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KUMC professor wins patent for lung cancer gene diagnosis method
  • By Lee Han-soo
  • Published 2018.12.11 16:54
  • Updated 2018.12.11 16:54
  • comments 0

A researcher at Konkuk University Medical Center (KUMC) has registered a patent regarding the world first lung cancer gene diagnosis method, the hospital said Tuesday.

Professor Lee Kea-young

Professor Lee Kea-young and his team developed the method to detect the epithermal growth factor receptor (EGFR) gene mutation using extracellular vesicle DNA isolated from body fluids, for the first time in the world, the hospital said.

Lung cancer can be divided into two kinds -- small cell lung cancer and non-small cell lung cancer -- according to the tissue type. While non-small cell lung cancer accounts for 80 to 90 percent of all lung cancers, about 40 percent of Korean non-small cell lung cancer patients suffer from EGFR mutation-positive lung cancer.

Therefore, tests that quickly identify the presence or absence of EGFR mutations are essential in determining therapeutic anti-cancer drugs.

The research team developed a technique that extracts DNA from the extracellular endoplasmic reticulum in body fluids such as bronchoalveolar lavage fluid, blood, pleural fluid, cerebrospinal fluid, and analyzes the material for EGFR gene.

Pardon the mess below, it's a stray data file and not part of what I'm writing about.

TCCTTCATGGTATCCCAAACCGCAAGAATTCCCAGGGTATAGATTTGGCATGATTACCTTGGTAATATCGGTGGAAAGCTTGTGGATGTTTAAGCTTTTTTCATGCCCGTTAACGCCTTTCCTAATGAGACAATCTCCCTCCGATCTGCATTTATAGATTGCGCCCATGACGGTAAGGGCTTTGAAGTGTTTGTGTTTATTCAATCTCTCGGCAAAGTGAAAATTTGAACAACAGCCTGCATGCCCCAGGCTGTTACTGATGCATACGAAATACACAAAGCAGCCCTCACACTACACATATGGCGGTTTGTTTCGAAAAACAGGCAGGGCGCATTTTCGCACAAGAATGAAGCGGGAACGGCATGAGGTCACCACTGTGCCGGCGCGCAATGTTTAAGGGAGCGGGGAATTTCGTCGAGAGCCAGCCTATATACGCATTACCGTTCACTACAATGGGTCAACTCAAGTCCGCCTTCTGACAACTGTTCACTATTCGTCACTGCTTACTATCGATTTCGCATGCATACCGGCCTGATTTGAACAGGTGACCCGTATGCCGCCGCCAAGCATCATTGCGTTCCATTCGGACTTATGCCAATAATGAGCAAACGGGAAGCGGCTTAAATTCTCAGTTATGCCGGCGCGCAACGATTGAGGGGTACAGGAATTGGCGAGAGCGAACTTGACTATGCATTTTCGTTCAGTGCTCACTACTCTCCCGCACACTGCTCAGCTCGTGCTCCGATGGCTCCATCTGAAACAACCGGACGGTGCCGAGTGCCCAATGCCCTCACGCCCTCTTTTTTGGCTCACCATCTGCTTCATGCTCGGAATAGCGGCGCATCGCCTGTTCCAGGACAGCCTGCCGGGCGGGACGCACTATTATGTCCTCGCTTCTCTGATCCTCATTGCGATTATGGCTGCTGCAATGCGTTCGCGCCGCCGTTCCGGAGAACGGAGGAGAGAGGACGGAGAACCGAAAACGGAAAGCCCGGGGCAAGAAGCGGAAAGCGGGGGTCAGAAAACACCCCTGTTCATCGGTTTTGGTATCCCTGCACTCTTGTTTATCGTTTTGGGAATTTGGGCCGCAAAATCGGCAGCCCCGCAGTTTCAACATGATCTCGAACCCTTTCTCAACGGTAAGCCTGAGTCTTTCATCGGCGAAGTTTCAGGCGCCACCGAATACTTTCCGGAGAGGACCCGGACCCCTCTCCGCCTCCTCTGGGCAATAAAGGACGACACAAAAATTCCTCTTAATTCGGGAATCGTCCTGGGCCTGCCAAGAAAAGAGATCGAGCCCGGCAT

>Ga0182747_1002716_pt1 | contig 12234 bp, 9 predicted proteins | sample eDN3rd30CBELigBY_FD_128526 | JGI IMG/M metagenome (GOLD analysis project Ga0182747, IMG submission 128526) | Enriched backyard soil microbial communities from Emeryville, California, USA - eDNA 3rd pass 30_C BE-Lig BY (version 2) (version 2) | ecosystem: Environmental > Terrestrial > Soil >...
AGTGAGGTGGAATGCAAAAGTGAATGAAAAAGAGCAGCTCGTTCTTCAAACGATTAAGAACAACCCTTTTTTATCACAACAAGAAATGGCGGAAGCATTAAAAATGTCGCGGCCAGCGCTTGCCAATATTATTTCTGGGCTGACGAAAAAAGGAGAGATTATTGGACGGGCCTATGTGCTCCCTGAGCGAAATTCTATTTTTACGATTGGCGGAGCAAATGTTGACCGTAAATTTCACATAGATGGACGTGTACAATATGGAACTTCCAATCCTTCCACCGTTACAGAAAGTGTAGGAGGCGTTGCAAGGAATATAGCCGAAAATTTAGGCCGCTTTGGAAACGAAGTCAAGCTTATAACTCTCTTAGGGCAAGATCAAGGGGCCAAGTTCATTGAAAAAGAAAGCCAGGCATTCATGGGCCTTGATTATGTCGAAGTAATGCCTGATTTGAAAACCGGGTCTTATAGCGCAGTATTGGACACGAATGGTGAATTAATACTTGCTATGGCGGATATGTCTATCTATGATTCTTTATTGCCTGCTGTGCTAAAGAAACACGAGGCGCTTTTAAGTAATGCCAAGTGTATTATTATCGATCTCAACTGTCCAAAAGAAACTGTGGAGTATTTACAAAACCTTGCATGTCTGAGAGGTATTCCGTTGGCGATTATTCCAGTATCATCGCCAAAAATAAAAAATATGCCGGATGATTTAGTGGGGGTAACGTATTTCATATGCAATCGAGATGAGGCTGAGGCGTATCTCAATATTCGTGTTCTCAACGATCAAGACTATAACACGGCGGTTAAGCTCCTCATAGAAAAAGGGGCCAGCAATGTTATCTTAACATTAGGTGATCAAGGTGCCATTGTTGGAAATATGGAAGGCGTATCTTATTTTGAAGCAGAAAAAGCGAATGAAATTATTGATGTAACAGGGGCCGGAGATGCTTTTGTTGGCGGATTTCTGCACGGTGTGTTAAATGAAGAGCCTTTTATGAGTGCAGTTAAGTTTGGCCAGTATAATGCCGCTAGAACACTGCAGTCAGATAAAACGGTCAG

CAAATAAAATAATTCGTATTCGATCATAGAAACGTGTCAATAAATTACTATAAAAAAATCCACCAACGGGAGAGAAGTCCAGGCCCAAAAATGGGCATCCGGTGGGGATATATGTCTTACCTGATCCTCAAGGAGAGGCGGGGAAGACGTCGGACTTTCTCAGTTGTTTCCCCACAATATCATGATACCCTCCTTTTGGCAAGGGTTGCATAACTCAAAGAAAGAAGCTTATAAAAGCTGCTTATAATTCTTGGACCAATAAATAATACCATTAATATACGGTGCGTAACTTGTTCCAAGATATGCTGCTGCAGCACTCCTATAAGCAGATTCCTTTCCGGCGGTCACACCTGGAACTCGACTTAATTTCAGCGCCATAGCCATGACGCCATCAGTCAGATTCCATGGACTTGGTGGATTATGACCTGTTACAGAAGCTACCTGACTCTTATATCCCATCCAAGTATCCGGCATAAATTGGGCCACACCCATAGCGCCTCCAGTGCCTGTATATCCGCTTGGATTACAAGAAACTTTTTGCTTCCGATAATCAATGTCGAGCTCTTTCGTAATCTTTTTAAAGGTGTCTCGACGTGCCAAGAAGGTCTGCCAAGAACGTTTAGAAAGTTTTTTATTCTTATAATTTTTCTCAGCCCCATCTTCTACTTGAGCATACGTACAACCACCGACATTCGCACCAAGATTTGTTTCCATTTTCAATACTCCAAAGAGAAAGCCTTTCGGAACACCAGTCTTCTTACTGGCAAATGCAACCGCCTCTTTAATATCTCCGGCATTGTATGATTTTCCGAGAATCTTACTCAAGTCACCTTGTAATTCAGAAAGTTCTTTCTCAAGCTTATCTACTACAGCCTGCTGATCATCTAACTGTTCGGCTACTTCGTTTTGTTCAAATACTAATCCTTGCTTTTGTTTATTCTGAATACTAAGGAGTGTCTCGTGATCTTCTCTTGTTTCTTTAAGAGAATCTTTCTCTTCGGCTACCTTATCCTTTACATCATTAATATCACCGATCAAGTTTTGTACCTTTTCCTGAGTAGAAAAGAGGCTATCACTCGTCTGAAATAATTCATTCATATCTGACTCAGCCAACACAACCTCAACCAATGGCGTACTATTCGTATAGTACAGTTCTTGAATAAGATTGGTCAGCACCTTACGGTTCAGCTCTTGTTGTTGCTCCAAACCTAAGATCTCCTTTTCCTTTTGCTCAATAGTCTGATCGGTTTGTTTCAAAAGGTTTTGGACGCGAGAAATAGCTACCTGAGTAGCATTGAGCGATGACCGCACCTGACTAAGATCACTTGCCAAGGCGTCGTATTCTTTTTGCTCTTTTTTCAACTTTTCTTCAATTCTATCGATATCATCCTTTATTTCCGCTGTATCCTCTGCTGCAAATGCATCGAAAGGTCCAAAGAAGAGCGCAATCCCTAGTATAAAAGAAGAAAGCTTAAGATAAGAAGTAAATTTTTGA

Currently, medical professionals perform EGFR gene mutation tests by extracting DNA the pathologic slide. The method developed by the KUMC team not only showed sensitivity and accuracy comparable to liquid biopsy by using bronchoalveolar lavage fluid, but also a higher EGFR gene mutation detection rate than the conventional method.

Also, the developed test method showed superior sensitivity in detecting the T790M resistance gene, which may occur after the first-line anticancer drug treatment compared to the conventional treatment.

The method can also reduce the time within one day compared to biopsies, which took 10 to 14 days.

“The team has developed the world's first detection of the epithermal growth factor receptor (EGFR) gene mutation using extracellular vesicle DNA isolated from body fluids,” Professor Lee said. “Based on this technology, we will lead the lung cancer precise medicine by leading and creative technology by expanding to next-generation sequence (NGS) analysis as well as epigenetic and proteomic areas.”

corea022@docdocdoc.co.kr

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